Observe children’s reactions when told “no.”
No elicitation may be needed, as infants will try to explore everything. When the child moves toward an inappropriate object and tries to get it ask the adult to say “no” firmly with a brief explanation of why it is a no-no. If no opportunity arises naturally, place an attractive, but inappropriate object where the child can see it and react when the child tries to get it.
Children at this age are beginning to understand that “no” means something is wrong. The child will stop, look at the adult then usually go for the object again. The “stop and look” is beginning recognition of do’s and don’ts. Some infants may begin to cry, and seek the adult for comfort when she recognizes she has done something to earn disapproval.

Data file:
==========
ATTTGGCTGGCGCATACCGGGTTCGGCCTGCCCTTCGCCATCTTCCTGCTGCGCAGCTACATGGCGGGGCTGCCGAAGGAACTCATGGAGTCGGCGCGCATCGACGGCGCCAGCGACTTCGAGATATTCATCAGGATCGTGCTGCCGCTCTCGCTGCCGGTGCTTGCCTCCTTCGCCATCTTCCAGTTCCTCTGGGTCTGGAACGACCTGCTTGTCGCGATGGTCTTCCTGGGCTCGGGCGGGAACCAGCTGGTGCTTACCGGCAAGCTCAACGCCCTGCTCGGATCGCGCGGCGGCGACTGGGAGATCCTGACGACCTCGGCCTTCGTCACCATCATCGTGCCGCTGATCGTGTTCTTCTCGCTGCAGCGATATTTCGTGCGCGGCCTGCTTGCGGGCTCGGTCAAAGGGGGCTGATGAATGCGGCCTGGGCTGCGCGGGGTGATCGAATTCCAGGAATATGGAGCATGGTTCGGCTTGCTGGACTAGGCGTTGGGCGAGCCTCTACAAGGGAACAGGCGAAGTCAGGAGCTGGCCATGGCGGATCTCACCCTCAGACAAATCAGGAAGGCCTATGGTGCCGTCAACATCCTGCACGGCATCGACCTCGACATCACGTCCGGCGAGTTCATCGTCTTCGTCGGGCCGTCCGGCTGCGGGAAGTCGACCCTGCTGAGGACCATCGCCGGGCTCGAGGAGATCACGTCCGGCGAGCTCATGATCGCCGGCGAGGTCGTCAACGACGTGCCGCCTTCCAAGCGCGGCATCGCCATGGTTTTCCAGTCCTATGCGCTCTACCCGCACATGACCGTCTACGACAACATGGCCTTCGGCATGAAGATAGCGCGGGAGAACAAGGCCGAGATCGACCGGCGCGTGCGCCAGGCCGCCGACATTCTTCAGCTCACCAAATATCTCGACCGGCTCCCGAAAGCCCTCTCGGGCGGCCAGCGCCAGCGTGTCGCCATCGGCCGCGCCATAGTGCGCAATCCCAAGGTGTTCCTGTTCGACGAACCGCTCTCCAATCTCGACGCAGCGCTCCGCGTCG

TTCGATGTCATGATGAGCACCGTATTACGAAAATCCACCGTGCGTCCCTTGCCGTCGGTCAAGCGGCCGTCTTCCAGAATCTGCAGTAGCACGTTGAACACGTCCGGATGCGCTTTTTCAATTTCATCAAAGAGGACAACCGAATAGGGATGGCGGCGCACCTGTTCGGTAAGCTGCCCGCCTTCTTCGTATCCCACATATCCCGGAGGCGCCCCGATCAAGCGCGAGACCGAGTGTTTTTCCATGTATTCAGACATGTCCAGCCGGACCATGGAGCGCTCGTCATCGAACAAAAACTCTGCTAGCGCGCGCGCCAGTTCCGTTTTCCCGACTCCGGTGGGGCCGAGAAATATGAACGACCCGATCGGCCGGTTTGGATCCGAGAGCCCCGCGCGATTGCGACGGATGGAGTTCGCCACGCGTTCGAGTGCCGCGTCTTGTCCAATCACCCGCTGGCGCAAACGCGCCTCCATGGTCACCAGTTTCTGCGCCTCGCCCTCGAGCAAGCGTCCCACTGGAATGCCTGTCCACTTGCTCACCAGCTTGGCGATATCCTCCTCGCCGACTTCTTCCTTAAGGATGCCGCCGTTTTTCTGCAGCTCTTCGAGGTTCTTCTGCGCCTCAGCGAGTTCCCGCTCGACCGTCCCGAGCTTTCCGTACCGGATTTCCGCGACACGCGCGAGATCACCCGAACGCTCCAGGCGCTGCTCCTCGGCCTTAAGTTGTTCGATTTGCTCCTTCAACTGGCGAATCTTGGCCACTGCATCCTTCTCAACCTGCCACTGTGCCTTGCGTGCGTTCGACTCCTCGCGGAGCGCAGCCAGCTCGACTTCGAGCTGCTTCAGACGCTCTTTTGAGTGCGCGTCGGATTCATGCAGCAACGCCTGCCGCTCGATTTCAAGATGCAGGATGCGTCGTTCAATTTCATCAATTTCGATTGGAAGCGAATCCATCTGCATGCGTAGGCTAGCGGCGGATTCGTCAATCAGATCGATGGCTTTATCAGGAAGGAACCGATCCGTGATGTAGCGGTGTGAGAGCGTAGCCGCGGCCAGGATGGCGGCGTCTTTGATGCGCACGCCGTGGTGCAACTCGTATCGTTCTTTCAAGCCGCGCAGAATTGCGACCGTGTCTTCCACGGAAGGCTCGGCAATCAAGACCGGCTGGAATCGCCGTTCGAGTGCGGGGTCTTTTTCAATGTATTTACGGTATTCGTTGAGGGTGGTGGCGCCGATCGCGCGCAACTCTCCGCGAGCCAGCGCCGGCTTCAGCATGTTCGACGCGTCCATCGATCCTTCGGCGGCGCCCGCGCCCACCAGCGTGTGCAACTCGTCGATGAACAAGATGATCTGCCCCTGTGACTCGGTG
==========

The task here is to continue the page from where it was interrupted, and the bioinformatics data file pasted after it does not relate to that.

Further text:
Children all need boundaries, so learning the meaning of facial expressions and limit-setting words is important. Encourage early childhood educators and parents to pair words (short and simple) with firm intonation (not yelling). Make a frowning face, say ‘no’ firmly, and explain why simply (“That’s sharp.”) The child at this level will not understand the meaning, but this pattern is important for later cause-and-effect understanding.
North Carolina Department of Public Instruction, 2015
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